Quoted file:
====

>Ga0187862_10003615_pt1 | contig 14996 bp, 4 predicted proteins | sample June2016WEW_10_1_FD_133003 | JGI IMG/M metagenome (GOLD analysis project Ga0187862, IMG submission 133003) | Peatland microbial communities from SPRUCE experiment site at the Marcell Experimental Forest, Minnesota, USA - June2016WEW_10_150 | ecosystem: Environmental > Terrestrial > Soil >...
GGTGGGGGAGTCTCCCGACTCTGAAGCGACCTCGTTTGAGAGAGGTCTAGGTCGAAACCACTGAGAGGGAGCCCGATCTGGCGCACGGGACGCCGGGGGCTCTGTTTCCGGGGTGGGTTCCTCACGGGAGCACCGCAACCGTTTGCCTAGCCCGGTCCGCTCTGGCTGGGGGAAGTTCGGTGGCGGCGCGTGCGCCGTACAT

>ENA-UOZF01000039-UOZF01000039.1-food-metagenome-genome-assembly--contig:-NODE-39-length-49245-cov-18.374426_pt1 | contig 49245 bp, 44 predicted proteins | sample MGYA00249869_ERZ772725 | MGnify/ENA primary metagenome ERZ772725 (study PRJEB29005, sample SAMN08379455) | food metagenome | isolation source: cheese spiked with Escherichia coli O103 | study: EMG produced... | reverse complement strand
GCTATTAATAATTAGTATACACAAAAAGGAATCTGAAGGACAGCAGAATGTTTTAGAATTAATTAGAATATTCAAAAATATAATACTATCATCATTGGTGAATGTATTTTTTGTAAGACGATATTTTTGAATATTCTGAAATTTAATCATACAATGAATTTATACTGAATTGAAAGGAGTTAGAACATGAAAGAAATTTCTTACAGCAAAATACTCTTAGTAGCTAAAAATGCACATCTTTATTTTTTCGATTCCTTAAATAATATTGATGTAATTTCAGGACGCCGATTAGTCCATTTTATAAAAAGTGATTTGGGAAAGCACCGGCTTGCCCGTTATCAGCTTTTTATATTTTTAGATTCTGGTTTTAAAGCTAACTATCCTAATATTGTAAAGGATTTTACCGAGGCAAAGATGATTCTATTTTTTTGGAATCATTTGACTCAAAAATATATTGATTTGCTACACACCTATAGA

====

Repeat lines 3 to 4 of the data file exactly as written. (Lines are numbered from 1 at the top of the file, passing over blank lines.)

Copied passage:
>ENA-UOZF01000039-UOZF01000039.1-food-metagenome-genome-assembly--contig:-NODE-39-length-49245-cov-18.374426_pt1 | contig 49245 bp, 44 predicted proteins | sample MGYA00249869_ERZ772725 | MGnify/ENA primary metagenome ERZ772725 (study PRJEB29005, sample SAMN08379455) | food metagenome | isolation source: cheese spiked with Escherichia coli O103 | study: EMG produced... | reverse complement strand
GCTATTAATAATTAGTATACACAAAAAGGAATCTGAAGGACAGCAGAATGTTTTAGAATTAATTAGAATATTCAAAAATATAATACTATCATCATTGGTGAATGTATTTTTTGTAAGACGATATTTTTGAATATTCTGAAATTTAATCATACAATGAATTTATACTGAATTGAAAGGAGTTAGAACATGAAAGAAATTTCTTACAGCAAAATACTCTTAGTAGCTAAAAATGCACATCTTTATTTTTTCGATTCCTTAAATAATATTGATGTAATTTCAGGACGCCGATTAGTCCATTTTATAAAAAGTGATTTGGGAAAGCACCGGCTTGCCCGTTATCAGCTTTTTATATTTTTAGATTCTGGTTTTAAAGCTAACTATCCTAATATTGTAAAGGATTTTACCGAGGCAAAGATGATTCTATTTTTTTGGAATCATTTGACTCAAAAATATATTGATTTGCTACACACCTATAGA